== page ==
It is impossible to understand the customs, not only the religious ones, in Jewish culture, without turning back to the earliest history of the Jewish nation and ancient Israel. Many of those customs symbolically refer to the rituals performed in the Temple of Jerusalem; however, they follow them to a far more modest extent.
The cult of saints caused reliquaries to be treated in a special way in the Middle Ages. They served as housing for objects of worship – the remains of saints and martyrs or objects which had come into contact with holiness, which is why considerable attention was paid to their construction using precious metals and beautifully decoration. They were often inlaid with expensive stones.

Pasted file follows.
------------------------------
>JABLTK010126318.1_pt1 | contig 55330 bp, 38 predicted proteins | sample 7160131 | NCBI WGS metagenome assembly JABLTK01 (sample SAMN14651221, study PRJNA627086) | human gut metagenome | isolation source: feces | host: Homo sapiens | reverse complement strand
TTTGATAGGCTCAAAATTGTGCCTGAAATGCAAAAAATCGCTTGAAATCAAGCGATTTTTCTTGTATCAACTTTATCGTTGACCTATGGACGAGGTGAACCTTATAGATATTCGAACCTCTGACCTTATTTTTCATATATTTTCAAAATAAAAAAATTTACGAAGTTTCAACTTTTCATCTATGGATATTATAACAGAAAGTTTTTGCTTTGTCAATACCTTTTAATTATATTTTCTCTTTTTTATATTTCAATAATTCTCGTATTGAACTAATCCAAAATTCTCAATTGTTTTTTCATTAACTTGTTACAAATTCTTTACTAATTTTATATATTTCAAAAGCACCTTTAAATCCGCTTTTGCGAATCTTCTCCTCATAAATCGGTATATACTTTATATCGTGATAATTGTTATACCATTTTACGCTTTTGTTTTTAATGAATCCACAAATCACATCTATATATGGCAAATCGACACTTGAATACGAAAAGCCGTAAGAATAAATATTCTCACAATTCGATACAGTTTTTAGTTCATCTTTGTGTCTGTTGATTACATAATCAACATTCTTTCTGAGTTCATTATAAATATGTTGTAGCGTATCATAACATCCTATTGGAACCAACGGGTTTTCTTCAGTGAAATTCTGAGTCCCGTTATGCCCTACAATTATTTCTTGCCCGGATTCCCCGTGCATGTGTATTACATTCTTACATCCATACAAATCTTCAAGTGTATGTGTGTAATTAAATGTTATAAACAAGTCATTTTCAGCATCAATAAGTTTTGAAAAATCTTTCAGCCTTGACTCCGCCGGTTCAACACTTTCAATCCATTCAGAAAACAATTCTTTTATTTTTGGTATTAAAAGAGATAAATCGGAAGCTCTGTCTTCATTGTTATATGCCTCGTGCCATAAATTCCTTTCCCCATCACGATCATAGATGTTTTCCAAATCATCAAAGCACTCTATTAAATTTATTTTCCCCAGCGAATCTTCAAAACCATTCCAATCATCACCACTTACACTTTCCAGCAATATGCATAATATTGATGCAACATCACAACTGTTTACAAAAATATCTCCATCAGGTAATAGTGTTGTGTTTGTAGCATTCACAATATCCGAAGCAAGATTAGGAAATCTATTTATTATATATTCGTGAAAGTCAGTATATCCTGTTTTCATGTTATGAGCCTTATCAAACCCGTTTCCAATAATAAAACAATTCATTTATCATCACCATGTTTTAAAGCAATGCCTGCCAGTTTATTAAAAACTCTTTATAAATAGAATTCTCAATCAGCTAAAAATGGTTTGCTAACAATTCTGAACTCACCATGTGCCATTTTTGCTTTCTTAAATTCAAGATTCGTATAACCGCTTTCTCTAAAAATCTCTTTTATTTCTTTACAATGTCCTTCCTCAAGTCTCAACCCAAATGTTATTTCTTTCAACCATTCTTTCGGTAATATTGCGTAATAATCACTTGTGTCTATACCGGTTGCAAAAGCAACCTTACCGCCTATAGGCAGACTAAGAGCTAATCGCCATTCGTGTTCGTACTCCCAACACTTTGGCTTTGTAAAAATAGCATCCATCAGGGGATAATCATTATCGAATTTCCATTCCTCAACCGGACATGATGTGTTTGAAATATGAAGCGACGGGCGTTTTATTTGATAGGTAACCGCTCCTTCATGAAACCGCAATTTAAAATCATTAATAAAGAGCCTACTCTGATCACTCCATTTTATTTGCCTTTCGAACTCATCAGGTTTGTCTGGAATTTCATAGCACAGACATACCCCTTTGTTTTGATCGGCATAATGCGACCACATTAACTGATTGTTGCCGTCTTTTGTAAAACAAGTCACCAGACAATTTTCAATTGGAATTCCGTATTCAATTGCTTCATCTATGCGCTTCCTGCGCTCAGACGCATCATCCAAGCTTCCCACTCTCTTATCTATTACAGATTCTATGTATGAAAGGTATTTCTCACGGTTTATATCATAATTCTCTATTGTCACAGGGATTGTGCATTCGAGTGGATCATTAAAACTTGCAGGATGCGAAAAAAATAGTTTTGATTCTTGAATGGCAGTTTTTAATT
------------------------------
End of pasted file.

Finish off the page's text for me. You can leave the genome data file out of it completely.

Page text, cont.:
The Talmud is the most important compilation of the oral Torah, that was revealed to Moses on Mount Sinai. It is a commentary, an explanation, and a discussion. Before the Talmud, there was the Mishnah, to which Talmud is an extension. There are two Talmuds—the Jerusalem Talmud and the Babylonian Talmud—whose 1831 edition is presented in our collection. The process of editing the former was completed in the 4th century AD in Palestine, in the academies of Caesarea, Sepphoris, and Tiberias. The latter was completed a little later, at the beginning of the 6th century AD in Babylonia, in the academies of Sura, Nehardea, and Pumbedita. It is far more extensive than the Jerusalem Talmud.
The original of the medal granted to Tadeusz Pankiewicz (21.11.1908—5.11.1993) by the Israeli Holocaust Martyrs' and Heroes' Remembrance Authority Yad Vashem on 15 September 1983 is stored in the Częstochowa sanctuary, placed there as an offering by his widowed wife after the death of Pankiewicz.
The Jewish wedding ring was purchased in 1985 in “Desa”. Its owner is unknown. The ring is decorated with a floral motif and a Jewish inscription, Mazel Tov [Good luck]. It is topped with a model of a building — a symbolic depiction of the buildings in Jerusalem.